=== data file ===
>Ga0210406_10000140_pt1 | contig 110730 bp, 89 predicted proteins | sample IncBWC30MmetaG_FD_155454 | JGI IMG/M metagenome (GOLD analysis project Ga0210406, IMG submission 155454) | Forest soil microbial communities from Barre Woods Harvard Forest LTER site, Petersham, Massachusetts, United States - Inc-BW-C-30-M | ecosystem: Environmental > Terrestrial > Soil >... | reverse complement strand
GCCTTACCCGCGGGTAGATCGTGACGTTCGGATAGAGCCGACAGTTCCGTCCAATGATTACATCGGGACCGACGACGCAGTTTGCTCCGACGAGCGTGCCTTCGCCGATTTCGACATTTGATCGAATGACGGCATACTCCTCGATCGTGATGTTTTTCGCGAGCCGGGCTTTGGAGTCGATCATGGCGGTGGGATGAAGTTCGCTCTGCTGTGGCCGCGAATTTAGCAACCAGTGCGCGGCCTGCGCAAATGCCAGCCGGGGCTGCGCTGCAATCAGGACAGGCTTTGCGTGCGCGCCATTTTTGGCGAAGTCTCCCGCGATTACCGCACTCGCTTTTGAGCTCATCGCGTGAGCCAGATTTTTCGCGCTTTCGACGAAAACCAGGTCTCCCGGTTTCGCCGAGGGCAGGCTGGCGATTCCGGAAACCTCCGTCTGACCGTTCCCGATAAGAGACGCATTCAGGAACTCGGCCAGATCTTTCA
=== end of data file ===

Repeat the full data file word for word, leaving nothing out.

>Ga0210406_10000140_pt1 | contig 110730 bp, 89 predicted proteins | sample IncBWC30MmetaG_FD_155454 | JGI IMG/M metagenome (GOLD analysis project Ga0210406, IMG submission 155454) | Forest soil microbial communities from Barre Woods Harvard Forest LTER site, Petersham, Massachusetts, United States - Inc-BW-C-30-M | ecosystem: Environmental > Terrestrial > Soil >... | reverse complement strand
GCCTTACCCGCGGGTAGATCGTGACGTTCGGATAGAGCCGACAGTTCCGTCCAATGATTACATCGGGACCGACGACGCAGTTTGCTCCGACGAGCGTGCCTTCGCCGATTTCGACATTTGATCGAATGACGGCATACTCCTCGATCGTGATGTTTTTCGCGAGCCGGGCTTTGGAGTCGATCATGGCGGTGGGATGAAGTTCGCTCTGCTGTGGCCGCGAATTTAGCAACCAGTGCGCGGCCTGCGCAAATGCCAGCCGGGGCTGCGCTGCAATCAGGACAGGCTTTGCGTGCGCGCCATTTTTGGCGAAGTCTCCCGCGATTACCGCACTCGCTTTTGAGCTCATCGCGTGAGCCAGATTTTTCGCGCTTTCGACGAAAACCAGGTCTCCCGGTTTCGCCGAGGGCAGGCTGGCGATTCCGGAAACCTCCGTCTGACCGTTCCCGATAAGAGACGCATTCAGGAACTCGGCCAGATCTTTCA